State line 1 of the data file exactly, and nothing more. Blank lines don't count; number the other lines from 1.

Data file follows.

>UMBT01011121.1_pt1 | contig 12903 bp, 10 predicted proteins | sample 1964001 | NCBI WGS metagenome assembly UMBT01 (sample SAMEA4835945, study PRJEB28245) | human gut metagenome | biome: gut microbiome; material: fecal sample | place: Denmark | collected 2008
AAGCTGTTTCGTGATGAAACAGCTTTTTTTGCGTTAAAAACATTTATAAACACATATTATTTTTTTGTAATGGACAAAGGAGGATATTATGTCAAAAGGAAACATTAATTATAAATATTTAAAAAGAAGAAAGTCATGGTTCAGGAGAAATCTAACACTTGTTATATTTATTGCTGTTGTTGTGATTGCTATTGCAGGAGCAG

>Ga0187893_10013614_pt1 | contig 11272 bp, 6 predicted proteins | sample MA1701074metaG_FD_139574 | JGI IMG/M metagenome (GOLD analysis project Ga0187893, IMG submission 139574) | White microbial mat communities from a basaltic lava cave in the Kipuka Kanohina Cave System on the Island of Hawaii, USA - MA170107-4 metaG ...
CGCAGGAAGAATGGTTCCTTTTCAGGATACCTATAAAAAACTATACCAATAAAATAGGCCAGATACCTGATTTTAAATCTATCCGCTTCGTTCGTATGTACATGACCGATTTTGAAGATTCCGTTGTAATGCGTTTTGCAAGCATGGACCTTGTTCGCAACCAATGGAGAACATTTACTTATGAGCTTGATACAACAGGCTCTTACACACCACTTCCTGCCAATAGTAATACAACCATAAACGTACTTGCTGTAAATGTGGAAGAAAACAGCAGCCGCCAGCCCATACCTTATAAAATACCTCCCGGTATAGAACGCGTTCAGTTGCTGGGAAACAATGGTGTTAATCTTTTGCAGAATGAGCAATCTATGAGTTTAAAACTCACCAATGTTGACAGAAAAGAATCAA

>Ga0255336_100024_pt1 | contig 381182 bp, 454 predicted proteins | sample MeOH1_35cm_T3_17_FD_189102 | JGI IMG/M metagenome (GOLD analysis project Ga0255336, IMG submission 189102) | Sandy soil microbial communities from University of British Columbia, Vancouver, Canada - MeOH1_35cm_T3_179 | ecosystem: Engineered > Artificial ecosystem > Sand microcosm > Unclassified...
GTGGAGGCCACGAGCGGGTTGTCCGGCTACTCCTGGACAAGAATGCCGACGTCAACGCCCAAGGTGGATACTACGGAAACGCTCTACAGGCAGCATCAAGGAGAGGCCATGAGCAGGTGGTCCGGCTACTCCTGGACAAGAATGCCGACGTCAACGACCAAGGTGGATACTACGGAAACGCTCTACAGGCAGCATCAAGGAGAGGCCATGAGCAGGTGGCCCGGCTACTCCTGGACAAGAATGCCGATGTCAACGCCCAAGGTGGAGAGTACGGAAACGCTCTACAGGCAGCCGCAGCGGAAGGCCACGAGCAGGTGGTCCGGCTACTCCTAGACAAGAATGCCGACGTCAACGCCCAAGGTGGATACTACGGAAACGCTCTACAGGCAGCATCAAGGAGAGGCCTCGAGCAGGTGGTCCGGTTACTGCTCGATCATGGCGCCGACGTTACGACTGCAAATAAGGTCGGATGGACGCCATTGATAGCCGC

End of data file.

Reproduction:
>UMBT01011121.1_pt1 | contig 12903 bp, 10 predicted proteins | sample 1964001 | NCBI WGS metagenome assembly UMBT01 (sample SAMEA4835945, study PRJEB28245) | human gut metagenome | biome: gut microbiome; material: fecal sample | place: Denmark | collected 2008